The famous outdoor clothing retailer is getting selective and wants to focus "mission-driven companies that prioritize the planet"

By Maria Pasquini
April 03, 2019 10:15 AM
Patagonia

Patagonia is taking a stand against corporate companies that may not share the clothing company’s same environmentally friendly values.

The outdoor retailer, which hasn’t been afraid to get political in the past, has become selective about which corporate clients to sell its products, including its iconic Patagonia Nano Puff vest, to, according to BuzzFeed News.

The vests, which are so ubiquitous in finance and tech circles that they’ve been nicknamed the “Power Vest,” are typically purchased with a custom embroidered corporate logo on them.

A representative for Patagonia confirmed its policy change regarding corporate orders to PEOPLE, saying the clothing company was focusing on selling products to “mission-driven companies that prioritize the planet.”

“Our corporate sales program manages Patagonia’s sales to other companies, non-profits and other organizations. We recently shifted the focus of this program to increase the number of Certified B Corporations, 1% For The Planet members and other mission-driven companies that prioritize the planet,” the representative said, adding that “this shift does not affect current customers in our corporate sales program.”

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The policy change was first called out by Binna Kim, president of the financial marketing and PR agency Vested, according to BuzzFeed News.

After her attempt to place an order for the vests was denied, Kim went on to post a copy of the rejection email she got online.

“Patagonia has nothing against your client or the finance industry, it’s just not an area they are currently marketing through our co-brand division. While they have co-branded here in the past, the brand is really focused right now on only co-branding with a small collection of like-minded and brand aligned areas; outdoor sports that are relevant to the gear we design, regenerative organic farming, and environmental activism,” the message read.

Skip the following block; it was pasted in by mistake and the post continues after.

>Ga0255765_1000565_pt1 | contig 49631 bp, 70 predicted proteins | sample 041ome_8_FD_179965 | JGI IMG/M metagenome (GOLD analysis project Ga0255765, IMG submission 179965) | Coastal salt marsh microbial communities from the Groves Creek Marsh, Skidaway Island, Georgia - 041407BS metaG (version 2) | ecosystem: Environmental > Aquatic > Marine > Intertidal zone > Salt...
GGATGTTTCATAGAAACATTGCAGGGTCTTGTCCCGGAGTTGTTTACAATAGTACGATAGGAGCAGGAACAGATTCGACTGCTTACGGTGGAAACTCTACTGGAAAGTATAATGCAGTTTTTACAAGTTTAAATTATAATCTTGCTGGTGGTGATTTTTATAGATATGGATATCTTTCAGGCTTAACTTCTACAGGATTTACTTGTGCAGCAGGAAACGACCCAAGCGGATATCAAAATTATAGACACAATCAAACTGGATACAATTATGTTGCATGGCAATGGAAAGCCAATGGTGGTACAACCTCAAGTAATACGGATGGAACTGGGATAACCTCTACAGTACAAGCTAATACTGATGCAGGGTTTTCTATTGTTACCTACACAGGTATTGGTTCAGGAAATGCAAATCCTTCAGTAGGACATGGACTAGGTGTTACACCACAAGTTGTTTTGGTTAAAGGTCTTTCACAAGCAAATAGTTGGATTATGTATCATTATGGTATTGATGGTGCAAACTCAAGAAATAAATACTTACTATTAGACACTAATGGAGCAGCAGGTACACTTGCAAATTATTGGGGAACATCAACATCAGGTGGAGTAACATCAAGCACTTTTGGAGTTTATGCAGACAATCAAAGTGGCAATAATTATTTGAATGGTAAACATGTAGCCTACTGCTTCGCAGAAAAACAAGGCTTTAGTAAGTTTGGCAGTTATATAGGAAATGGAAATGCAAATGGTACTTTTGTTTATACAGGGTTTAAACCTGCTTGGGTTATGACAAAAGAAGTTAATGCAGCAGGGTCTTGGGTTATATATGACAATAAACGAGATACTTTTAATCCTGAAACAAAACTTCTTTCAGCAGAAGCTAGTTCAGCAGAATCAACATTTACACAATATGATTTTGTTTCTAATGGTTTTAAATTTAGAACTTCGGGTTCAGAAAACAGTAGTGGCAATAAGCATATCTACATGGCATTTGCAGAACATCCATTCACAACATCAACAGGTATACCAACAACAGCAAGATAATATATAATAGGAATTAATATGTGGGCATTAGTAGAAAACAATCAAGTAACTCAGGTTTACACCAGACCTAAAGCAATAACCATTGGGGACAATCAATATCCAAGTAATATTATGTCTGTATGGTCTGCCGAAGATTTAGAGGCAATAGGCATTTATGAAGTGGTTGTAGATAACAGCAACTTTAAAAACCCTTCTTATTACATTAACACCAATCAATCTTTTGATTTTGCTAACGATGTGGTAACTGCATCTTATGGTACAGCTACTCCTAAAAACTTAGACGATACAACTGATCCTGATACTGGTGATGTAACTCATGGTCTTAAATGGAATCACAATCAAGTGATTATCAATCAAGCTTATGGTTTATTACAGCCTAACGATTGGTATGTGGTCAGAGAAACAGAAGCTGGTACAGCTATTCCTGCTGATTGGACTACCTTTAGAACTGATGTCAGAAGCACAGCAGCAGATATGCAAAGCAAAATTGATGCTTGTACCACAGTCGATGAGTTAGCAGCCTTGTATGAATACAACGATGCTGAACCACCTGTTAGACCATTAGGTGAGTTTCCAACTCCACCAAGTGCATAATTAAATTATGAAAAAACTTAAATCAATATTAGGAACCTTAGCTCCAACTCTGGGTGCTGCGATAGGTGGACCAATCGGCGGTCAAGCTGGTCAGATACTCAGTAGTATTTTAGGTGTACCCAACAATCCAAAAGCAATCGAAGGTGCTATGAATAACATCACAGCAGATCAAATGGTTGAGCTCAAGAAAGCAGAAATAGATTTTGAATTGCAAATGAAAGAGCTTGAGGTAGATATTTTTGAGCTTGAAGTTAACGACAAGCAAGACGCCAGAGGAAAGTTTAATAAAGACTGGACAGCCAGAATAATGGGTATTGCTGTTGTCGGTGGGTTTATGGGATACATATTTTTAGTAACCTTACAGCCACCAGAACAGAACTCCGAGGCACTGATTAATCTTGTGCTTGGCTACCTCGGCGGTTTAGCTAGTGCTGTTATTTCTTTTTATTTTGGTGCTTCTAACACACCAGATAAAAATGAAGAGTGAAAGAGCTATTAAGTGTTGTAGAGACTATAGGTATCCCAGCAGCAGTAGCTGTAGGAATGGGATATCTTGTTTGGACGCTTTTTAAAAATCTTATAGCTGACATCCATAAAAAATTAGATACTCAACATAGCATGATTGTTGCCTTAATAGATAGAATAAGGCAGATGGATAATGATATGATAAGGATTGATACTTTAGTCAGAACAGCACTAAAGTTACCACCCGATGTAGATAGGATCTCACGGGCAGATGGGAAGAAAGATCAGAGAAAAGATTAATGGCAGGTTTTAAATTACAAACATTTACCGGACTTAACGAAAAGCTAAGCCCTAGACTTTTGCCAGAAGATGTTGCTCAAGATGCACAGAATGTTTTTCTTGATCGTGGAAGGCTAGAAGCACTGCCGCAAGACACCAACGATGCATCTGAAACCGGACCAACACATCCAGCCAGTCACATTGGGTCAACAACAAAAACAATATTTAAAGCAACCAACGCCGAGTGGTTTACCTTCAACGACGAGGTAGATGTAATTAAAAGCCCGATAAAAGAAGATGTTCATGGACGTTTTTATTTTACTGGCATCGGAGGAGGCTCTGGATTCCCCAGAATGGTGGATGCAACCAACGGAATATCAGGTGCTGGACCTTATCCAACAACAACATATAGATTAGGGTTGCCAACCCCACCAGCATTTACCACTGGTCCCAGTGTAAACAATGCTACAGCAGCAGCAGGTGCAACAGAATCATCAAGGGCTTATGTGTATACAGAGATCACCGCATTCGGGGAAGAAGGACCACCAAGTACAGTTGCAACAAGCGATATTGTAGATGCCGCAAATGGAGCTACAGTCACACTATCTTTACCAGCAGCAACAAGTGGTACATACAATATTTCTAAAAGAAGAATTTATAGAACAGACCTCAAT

The message went on to say that Patagonia is “reluctant to co-brand with oil, drilling, dam construction, etc. companies that they view to be ecologically damaging,” which includes “financial institutions.”

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Patagonia, which describes itself as “The Activist Company,” has long been a supporter of environmental causes.

In 2017, the clothing company shared a post online titled “The President Stole Your Land” as a reaction to Donald Trump’s action to reduce the size of two Utah national monuments.

“We’ve fought to protect these places since we were founded and now we’ll continue that fight in the courts,” Patagonia President and CEO Rose Marcario said in a statement posted on the brand’s Instagram.

Recently, the company has also come out in support of the Green New Deal Vote, a proposal attempting to reduce U.S. dependence on fossil fuels. The legislation was rejected last month.

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Patagonia’s commitment to land preservation is actually a cause written right in the brand’s mission statement and one it has practiced diligently since its start in 1973. “Our mission is to build the best product, cause no unnecessary harm, use business to inspire and implement solutions to the environmental crisis,” it reads.

The company donates at least 1 percent of sales to hundreds of grassroots environmental groups that may be overlooked by other corporate donors and even organize a Tools Conference which provides training to make grassroots activists as effective as possible. Its founder, Yvon Chouinard, was a founding member of One Percent for the Planet, which encourages businesses around the world to give back to the environment.

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